Melissa5 is offline  
Oct 6th, 2005, 05:05 PM
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Tracy, you have my sympathy in the loss of your grandmother. I wish you success in tracing her. For what we can't uncover, we'll have to be content with the spirit of our grandmothers wherever we find them.

Yes, I think you are right, the people who recorded names of immigrants sometimes made mistakes especially when the immigrant has an accent and can't read or write. For example I learned that one of my Irish surnames (we have 2 Irish surnames in the family) was pronounced one way in Ireland, and wasn't spelled as it is pronounced (What I mean is the way you would pronounce it in USA is totally different from the way it would be pronounced in Ireland! Therefore it was frequently mispelled by officials upon immigration.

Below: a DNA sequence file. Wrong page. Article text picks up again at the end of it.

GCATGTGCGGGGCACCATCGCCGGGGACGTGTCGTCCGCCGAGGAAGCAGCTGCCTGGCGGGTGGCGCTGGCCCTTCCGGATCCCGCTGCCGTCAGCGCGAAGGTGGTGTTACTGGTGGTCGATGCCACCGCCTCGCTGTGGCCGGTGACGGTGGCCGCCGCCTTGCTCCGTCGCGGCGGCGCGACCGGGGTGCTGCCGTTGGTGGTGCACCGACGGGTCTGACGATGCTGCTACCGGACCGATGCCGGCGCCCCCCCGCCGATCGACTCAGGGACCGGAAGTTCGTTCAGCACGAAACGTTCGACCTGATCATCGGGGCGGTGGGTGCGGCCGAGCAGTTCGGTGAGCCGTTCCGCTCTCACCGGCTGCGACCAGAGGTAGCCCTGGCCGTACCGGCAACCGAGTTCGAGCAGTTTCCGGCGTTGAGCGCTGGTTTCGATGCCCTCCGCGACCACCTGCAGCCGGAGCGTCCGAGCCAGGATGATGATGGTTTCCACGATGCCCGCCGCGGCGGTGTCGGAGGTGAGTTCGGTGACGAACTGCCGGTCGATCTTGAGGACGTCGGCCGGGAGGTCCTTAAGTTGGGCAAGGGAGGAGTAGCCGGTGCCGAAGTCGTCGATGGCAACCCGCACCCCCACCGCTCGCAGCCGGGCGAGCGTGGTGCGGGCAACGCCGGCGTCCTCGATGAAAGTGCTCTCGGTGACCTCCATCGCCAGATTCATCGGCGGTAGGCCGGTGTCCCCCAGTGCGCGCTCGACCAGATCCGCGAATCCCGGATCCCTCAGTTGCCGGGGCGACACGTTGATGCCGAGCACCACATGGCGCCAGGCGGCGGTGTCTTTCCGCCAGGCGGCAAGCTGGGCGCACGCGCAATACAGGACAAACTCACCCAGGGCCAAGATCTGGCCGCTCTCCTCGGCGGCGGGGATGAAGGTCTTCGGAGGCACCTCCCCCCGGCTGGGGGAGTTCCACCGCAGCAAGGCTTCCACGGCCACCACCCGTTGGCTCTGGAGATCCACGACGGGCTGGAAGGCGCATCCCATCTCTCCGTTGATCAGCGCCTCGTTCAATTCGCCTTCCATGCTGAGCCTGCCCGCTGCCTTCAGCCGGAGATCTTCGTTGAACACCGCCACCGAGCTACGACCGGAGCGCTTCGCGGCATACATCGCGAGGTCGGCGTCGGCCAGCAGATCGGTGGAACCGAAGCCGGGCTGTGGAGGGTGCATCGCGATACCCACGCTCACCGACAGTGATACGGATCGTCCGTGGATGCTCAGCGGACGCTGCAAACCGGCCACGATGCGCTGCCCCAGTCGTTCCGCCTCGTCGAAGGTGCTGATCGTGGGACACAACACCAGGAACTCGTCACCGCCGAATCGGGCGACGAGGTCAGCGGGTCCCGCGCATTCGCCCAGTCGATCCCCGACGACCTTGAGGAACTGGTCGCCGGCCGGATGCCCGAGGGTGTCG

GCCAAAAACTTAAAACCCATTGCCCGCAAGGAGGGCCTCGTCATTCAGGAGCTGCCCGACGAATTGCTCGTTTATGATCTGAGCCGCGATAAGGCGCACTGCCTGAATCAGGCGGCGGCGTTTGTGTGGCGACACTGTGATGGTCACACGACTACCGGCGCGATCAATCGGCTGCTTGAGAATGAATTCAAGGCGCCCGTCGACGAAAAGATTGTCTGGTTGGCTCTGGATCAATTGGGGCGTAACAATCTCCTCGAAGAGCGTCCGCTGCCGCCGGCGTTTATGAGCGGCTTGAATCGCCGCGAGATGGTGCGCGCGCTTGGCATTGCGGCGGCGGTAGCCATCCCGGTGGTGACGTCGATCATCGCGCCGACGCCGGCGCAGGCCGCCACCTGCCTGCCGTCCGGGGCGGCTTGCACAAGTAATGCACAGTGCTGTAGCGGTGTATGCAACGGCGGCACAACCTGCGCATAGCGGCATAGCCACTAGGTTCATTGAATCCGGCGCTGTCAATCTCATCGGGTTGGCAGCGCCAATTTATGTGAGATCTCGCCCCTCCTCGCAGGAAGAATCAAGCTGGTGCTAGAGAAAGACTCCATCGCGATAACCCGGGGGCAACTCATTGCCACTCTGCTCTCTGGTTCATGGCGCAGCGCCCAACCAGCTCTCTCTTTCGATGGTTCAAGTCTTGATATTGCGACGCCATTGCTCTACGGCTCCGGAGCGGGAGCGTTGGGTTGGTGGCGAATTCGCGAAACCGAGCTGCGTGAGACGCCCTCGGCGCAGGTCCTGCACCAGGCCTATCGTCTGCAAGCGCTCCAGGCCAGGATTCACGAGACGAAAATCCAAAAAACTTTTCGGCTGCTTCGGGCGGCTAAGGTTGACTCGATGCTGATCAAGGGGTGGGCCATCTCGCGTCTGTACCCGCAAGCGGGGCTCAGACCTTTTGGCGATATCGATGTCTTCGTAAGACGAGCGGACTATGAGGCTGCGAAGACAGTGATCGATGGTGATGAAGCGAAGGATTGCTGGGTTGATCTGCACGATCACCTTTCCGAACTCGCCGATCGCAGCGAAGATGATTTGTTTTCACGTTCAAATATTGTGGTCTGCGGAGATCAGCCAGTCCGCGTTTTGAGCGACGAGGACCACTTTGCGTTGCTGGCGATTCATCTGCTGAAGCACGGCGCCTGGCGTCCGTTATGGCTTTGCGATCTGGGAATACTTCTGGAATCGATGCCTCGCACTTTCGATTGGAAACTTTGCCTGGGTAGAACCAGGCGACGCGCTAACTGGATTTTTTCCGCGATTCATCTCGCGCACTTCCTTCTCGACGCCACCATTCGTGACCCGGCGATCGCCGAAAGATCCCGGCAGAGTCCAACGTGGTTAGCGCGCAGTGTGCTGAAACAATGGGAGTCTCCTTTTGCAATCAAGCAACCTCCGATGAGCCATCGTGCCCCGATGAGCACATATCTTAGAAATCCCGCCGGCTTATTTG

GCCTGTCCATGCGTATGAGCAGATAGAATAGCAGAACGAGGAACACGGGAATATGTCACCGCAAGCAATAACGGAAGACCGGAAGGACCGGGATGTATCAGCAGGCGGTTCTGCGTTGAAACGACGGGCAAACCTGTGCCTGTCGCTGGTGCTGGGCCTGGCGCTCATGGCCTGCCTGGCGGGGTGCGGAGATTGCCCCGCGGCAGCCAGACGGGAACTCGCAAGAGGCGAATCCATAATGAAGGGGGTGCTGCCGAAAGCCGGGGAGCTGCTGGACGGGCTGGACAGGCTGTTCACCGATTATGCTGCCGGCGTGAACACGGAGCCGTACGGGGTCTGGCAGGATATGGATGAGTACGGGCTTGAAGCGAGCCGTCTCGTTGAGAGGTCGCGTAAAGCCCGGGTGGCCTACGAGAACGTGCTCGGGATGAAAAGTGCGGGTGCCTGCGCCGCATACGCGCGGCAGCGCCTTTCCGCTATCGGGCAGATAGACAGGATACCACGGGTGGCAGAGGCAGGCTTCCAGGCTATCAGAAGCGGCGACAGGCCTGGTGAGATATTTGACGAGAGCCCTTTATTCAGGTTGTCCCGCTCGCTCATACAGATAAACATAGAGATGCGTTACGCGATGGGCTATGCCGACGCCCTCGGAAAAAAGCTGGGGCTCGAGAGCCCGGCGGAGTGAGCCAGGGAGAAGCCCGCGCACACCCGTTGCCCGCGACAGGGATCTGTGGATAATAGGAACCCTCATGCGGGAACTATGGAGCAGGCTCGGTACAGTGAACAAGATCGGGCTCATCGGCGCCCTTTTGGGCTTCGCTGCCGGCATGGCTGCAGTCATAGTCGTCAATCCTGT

Melissa5 is offline  
Oct 6th, 2005, 05:07 PM
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cls2Paris, yes, I may have to find a research center to go to in person instead of just using the internet. Good to know you were given some personal help.
Melissa5 is offline